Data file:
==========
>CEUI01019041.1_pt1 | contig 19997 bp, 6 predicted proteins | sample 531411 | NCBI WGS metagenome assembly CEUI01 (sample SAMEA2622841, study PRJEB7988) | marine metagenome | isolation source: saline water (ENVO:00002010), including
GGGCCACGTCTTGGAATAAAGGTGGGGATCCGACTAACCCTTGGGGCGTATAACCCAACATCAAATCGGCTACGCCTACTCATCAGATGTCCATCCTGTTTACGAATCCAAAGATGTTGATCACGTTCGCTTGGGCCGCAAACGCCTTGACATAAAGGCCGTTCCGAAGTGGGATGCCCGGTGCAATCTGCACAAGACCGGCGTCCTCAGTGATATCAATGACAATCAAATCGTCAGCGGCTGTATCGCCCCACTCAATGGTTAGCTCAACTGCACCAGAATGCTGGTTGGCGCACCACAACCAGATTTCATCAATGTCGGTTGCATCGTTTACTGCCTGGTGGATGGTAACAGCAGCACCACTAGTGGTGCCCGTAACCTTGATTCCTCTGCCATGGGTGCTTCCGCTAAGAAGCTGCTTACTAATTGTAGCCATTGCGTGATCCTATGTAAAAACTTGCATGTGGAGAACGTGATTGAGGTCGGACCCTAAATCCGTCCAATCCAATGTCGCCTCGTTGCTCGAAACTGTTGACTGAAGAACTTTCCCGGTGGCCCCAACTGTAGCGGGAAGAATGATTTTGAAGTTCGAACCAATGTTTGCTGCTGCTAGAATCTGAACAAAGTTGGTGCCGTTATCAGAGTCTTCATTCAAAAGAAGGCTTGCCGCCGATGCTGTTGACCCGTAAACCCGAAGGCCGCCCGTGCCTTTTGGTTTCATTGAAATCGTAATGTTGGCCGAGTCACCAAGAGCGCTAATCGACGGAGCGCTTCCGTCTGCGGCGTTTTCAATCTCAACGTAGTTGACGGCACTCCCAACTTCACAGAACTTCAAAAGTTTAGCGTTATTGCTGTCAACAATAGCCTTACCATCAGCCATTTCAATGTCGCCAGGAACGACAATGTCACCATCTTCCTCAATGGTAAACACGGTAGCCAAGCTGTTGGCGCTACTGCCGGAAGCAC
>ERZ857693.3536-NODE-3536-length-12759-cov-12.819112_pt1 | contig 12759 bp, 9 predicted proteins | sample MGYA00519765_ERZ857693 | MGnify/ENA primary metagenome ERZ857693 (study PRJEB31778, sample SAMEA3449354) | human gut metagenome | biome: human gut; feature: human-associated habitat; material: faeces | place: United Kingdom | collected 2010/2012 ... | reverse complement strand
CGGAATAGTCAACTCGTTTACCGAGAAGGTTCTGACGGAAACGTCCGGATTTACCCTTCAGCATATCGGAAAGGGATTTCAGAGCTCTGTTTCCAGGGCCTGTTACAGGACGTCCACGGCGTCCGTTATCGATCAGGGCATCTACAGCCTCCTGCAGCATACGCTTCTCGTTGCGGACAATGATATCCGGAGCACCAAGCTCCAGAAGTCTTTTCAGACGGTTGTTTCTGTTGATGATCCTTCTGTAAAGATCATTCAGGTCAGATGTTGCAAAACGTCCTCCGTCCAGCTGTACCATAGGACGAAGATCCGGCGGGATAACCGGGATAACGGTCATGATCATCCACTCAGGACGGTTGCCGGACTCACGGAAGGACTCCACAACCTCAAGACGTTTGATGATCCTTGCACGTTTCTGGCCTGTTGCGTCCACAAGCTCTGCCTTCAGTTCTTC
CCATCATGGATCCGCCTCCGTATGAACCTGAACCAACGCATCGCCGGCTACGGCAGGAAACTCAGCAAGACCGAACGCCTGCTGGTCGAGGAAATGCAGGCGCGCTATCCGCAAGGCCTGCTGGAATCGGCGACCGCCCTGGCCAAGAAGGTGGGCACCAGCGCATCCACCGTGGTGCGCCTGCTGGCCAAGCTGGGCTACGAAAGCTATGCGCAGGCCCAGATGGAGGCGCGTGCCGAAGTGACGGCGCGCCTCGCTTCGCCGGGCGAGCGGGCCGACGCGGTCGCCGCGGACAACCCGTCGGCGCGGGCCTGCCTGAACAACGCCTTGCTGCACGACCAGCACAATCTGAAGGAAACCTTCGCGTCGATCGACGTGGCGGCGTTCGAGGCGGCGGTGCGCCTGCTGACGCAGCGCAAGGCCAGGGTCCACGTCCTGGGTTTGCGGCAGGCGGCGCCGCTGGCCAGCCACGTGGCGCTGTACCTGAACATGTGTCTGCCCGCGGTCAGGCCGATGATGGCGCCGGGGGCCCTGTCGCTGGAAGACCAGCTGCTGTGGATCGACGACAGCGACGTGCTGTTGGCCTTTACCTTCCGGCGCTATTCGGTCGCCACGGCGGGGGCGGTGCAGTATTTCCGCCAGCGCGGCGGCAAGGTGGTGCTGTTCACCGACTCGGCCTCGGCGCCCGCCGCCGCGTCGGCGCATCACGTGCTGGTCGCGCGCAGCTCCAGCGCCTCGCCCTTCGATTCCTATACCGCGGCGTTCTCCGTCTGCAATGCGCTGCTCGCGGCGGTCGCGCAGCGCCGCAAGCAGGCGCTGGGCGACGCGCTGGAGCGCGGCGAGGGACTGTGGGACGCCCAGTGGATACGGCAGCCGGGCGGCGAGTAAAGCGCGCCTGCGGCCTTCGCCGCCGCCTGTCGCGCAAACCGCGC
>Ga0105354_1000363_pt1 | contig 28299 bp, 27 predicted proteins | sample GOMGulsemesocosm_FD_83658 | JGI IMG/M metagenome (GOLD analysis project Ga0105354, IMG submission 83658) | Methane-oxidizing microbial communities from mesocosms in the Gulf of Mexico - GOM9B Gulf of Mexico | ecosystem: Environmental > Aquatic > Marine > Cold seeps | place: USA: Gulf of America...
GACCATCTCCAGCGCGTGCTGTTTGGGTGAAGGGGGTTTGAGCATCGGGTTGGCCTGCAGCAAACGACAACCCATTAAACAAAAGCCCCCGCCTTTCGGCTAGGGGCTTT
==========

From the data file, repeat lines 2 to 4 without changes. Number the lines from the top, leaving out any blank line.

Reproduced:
GGGCCACGTCTTGGAATAAAGGTGGGGATCCGACTAACCCTTGGGGCGTATAACCCAACATCAAATCGGCTACGCCTACTCATCAGATGTCCATCCTGTTTACGAATCCAAAGATGTTGATCACGTTCGCTTGGGCCGCAAACGCCTTGACATAAAGGCCGTTCCGAAGTGGGATGCCCGGTGCAATCTGCACAAGACCGGCGTCCTCAGTGATATCAATGACAATCAAATCGTCAGCGGCTGTATCGCCCCACTCAATGGTTAGCTCAACTGCACCAGAATGCTGGTTGGCGCACCACAACCAGATTTCATCAATGTCGGTTGCATCGTTTACTGCCTGGTGGATGGTAACAGCAGCACCACTAGTGGTGCCCGTAACCTTGATTCCTCTGCCATGGGTGCTTCCGCTAAGAAGCTGCTTACTAATTGTAGCCATTGCGTGATCCTATGTAAAAACTTGCATGTGGAGAACGTGATTGAGGTCGGACCCTAAATCCGTCCAATCCAATGTCGCCTCGTTGCTCGAAACTGTTGACTGAAGAACTTTCCCGGTGGCCCCAACTGTAGCGGGAAGAATGATTTTGAAGTTCGAACCAATGTTTGCTGCTGCTAGAATCTGAACAAAGTTGGTGCCGTTATCAGAGTCTTCATTCAAAAGAAGGCTTGCCGCCGATGCTGTTGACCCGTAAACCCGAAGGCCGCCCGTGCCTTTTGGTTTCATTGAAATCGTAATGTTGGCCGAGTCACCAAGAGCGCTAATCGACGGAGCGCTTCCGTCTGCGGCGTTTTCAATCTCAACGTAGTTGACGGCACTCCCAACTTCACAGAACTTCAAAAGTTTAGCGTTATTGCTGTCAACAATAGCCTTACCATCAGCCATTTCAATGTCGCCAGGAACGACAATGTCACCATCTTCCTCAATGGTAAACACGGTAGCCAAGCTGTTGGCGCTACTGCCGGAAGCAC
>ERZ857693.3536-NODE-3536-length-12759-cov-12.819112_pt1 | contig 12759 bp, 9 predicted proteins | sample MGYA00519765_ERZ857693 | MGnify/ENA primary metagenome ERZ857693 (study PRJEB31778, sample SAMEA3449354) | human gut metagenome | biome: human gut; feature: human-associated habitat; material: faeces | place: United Kingdom | collected 2010/2012 ... | reverse complement strand
CGGAATAGTCAACTCGTTTACCGAGAAGGTTCTGACGGAAACGTCCGGATTTACCCTTCAGCATATCGGAAAGGGATTTCAGAGCTCTGTTTCCAGGGCCTGTTACAGGACGTCCACGGCGTCCGTTATCGATCAGGGCATCTACAGCCTCCTGCAGCATACGCTTCTCGTTGCGGACAATGATATCCGGAGCACCAAGCTCCAGAAGTCTTTTCAGACGGTTGTTTCTGTTGATGATCCTTCTGTAAAGATCATTCAGGTCAGATGTTGCAAAACGTCCTCCGTCCAGCTGTACCATAGGACGAAGATCCGGCGGGATAACCGGGATAACGGTCATGATCATCCACTCAGGACGGTTGCCGGACTCACGGAAGGACTCCACAACCTCAAGACGTTTGATGATCCTTGCACGTTTCTGGCCTGTTGCGTCCACAAGCTCTGCCTTCAGTTCTTC